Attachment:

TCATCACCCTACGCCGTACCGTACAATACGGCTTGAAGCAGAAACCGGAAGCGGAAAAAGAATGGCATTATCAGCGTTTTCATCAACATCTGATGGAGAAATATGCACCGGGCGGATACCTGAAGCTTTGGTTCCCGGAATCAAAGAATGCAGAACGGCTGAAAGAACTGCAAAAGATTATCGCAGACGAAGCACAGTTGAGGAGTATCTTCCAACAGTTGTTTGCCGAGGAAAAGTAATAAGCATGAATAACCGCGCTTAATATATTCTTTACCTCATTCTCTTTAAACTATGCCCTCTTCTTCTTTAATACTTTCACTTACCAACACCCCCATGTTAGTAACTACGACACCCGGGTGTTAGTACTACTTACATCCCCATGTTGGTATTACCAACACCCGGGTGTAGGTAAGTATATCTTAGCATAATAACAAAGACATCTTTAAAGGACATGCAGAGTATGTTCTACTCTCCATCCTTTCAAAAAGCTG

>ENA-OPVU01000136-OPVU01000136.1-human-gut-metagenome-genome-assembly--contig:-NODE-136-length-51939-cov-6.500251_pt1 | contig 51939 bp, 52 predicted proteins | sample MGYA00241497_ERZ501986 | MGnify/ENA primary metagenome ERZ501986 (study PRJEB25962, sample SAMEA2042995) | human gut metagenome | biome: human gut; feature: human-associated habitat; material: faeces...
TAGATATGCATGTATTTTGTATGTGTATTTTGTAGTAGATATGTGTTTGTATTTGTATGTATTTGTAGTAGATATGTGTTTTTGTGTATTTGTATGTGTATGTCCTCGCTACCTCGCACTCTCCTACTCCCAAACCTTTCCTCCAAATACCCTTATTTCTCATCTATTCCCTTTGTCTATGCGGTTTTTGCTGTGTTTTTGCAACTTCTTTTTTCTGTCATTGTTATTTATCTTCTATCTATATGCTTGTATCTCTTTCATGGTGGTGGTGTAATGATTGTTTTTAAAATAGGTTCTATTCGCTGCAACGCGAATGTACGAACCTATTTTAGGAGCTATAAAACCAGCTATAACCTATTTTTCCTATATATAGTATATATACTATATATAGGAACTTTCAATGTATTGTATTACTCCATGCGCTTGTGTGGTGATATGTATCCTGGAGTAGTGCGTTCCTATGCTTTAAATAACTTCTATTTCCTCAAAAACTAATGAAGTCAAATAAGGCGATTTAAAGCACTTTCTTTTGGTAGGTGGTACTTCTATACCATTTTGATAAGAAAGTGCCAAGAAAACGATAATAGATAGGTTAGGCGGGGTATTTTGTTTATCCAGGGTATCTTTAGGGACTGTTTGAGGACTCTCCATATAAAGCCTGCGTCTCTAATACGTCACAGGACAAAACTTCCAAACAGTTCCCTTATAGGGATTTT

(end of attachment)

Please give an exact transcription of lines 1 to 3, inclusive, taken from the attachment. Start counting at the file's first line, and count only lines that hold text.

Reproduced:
TCATCACCCTACGCCGTACCGTACAATACGGCTTGAAGCAGAAACCGGAAGCGGAAAAAGAATGGCATTATCAGCGTTTTCATCAACATCTGATGGAGAAATATGCACCGGGCGGATACCTGAAGCTTTGGTTCCCGGAATCAAAGAATGCAGAACGGCTGAAAGAACTGCAAAAGATTATCGCAGACGAAGCACAGTTGAGGAGTATCTTCCAACAGTTGTTTGCCGAGGAAAAGTAATAAGCATGAATAACCGCGCTTAATATATTCTTTACCTCATTCTCTTTAAACTATGCCCTCTTCTTCTTTAATACTTTCACTTACCAACACCCCCATGTTAGTAACTACGACACCCGGGTGTTAGTACTACTTACATCCCCATGTTGGTATTACCAACACCCGGGTGTAGGTAAGTATATCTTAGCATAATAACAAAGACATCTTTAAAGGACATGCAGAGTATGTTCTACTCTCCATCCTTTCAAAAAGCTG

>ENA-OPVU01000136-OPVU01000136.1-human-gut-metagenome-genome-assembly--contig:-NODE-136-length-51939-cov-6.500251_pt1 | contig 51939 bp, 52 predicted proteins | sample MGYA00241497_ERZ501986 | MGnify/ENA primary metagenome ERZ501986 (study PRJEB25962, sample SAMEA2042995) | human gut metagenome | biome: human gut; feature: human-associated habitat; material: faeces...
TAGATATGCATGTATTTTGTATGTGTATTTTGTAGTAGATATGTGTTTGTATTTGTATGTATTTGTAGTAGATATGTGTTTTTGTGTATTTGTATGTGTATGTCCTCGCTACCTCGCACTCTCCTACTCCCAAACCTTTCCTCCAAATACCCTTATTTCTCATCTATTCCCTTTGTCTATGCGGTTTTTGCTGTGTTTTTGCAACTTCTTTTTTCTGTCATTGTTATTTATCTTCTATCTATATGCTTGTATCTCTTTCATGGTGGTGGTGTAATGATTGTTTTTAAAATAGGTTCTATTCGCTGCAACGCGAATGTACGAACCTATTTTAGGAGCTATAAAACCAGCTATAACCTATTTTTCCTATATATAGTATATATACTATATATAGGAACTTTCAATGTATTGTATTACTCCATGCGCTTGTGTGGTGATATGTATCCTGGAGTAGTGCGTTCCTATGCTTTAAATAACTTCTATTTCCTCAAAAACTAATGAAGTCAAATAAGGCGATTTAAAGCACTTTCTTTTGGTAGGTGGTACTTCTATACCATTTTGATAAGAAAGTGCCAAGAAAACGATAATAGATAGGTTAGGCGGGGTATTTTGTTTATCCAGGGTATCTTTAGGGACTGTTTGAGGACTCTCCATATAAAGCCTGCGTCTCTAATACGTCACAGGACAAAACTTCCAAACAGTTCCCTTATAGGGATTTT